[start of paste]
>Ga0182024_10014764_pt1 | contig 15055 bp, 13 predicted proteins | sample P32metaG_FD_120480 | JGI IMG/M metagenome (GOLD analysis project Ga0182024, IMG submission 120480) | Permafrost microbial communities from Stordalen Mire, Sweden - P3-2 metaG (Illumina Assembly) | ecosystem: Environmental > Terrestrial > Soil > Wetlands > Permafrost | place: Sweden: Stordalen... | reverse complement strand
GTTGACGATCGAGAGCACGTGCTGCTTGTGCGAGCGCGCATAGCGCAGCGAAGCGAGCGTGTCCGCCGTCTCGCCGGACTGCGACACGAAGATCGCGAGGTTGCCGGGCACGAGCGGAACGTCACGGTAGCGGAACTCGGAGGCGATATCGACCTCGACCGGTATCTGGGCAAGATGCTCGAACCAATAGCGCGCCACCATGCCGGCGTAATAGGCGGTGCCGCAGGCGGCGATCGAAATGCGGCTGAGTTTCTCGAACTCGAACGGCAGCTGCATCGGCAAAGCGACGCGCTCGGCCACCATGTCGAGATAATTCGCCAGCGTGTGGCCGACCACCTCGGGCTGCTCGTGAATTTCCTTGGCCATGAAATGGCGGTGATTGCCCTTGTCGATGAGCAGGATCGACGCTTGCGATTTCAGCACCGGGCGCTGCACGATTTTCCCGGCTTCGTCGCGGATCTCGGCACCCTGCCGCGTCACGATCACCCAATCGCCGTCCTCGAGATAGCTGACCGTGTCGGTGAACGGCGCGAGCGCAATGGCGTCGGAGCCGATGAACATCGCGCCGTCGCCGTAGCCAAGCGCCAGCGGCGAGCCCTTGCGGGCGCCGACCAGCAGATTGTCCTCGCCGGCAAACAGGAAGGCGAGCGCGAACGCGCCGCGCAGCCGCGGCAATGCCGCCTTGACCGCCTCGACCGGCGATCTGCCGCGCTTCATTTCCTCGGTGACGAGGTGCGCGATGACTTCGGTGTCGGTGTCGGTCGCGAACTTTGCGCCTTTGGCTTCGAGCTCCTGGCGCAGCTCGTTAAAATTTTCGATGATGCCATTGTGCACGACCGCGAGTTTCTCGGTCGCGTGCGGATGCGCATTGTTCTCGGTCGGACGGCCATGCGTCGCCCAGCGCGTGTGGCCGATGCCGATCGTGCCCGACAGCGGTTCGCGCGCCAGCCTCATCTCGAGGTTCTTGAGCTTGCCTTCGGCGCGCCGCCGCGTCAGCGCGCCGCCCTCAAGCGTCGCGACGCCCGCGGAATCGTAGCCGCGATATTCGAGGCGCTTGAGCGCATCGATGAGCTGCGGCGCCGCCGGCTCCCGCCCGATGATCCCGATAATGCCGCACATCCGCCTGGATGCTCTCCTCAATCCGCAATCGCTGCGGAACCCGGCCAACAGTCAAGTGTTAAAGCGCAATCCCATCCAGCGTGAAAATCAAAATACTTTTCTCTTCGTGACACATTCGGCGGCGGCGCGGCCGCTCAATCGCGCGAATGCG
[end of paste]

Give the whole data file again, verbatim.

>Ga0182024_10014764_pt1 | contig 15055 bp, 13 predicted proteins | sample P32metaG_FD_120480 | JGI IMG/M metagenome (GOLD analysis project Ga0182024, IMG submission 120480) | Permafrost microbial communities from Stordalen Mire, Sweden - P3-2 metaG (Illumina Assembly) | ecosystem: Environmental > Terrestrial > Soil > Wetlands > Permafrost | place: Sweden: Stordalen... | reverse complement strand
GTTGACGATCGAGAGCACGTGCTGCTTGTGCGAGCGCGCATAGCGCAGCGAAGCGAGCGTGTCCGCCGTCTCGCCGGACTGCGACACGAAGATCGCGAGGTTGCCGGGCACGAGCGGAACGTCACGGTAGCGGAACTCGGAGGCGATATCGACCTCGACCGGTATCTGGGCAAGATGCTCGAACCAATAGCGCGCCACCATGCCGGCGTAATAGGCGGTGCCGCAGGCGGCGATCGAAATGCGGCTGAGTTTCTCGAACTCGAACGGCAGCTGCATCGGCAAAGCGACGCGCTCGGCCACCATGTCGAGATAATTCGCCAGCGTGTGGCCGACCACCTCGGGCTGCTCGTGAATTTCCTTGGCCATGAAATGGCGGTGATTGCCCTTGTCGATGAGCAGGATCGACGCTTGCGATTTCAGCACCGGGCGCTGCACGATTTTCCCGGCTTCGTCGCGGATCTCGGCACCCTGCCGCGTCACGATCACCCAATCGCCGTCCTCGAGATAGCTGACCGTGTCGGTGAACGGCGCGAGCGCAATGGCGTCGGAGCCGATGAACATCGCGCCGTCGCCGTAGCCAAGCGCCAGCGGCGAGCCCTTGCGGGCGCCGACCAGCAGATTGTCCTCGCCGGCAAACAGGAAGGCGAGCGCGAACGCGCCGCGCAGCCGCGGCAATGCCGCCTTGACCGCCTCGACCGGCGATCTGCCGCGCTTCATTTCCTCGGTGACGAGGTGCGCGATGACTTCGGTGTCGGTGTCGGTCGCGAACTTTGCGCCTTTGGCTTCGAGCTCCTGGCGCAGCTCGTTAAAATTTTCGATGATGCCATTGTGCACGACCGCGAGTTTCTCGGTCGCGTGCGGATGCGCATTGTTCTCGGTCGGACGGCCATGCGTCGCCCAGCGCGTGTGGCCGATGCCGATCGTGCCCGACAGCGGTTCGCGCGCCAGCCTCATCTCGAGGTTCTTGAGCTTGCCTTCGGCGCGCCGCCGCGTCAGCGCGCCGCCCTCAAGCGTCGCGACGCCCGCGGAATCGTAGCCGCGATATTCGAGGCGCTTGAGCGCATCGATGAGCTGCGGCGCCGCCGGCTCCCGCCCGATGATCCCGATAATGCCGCACATCCGCCTGGATGCTCTCCTCAATCCGCAATCGCTGCGGAACCCGGCCAACAGTCAAGTGTTAAAGCGCAATCCCATCCAGCGTGAAAATCAAAATACTTTTCTCTTCGTGACACATTCGGCGGCGGCGCGGCCGCTCAATCGCGCGAATGCG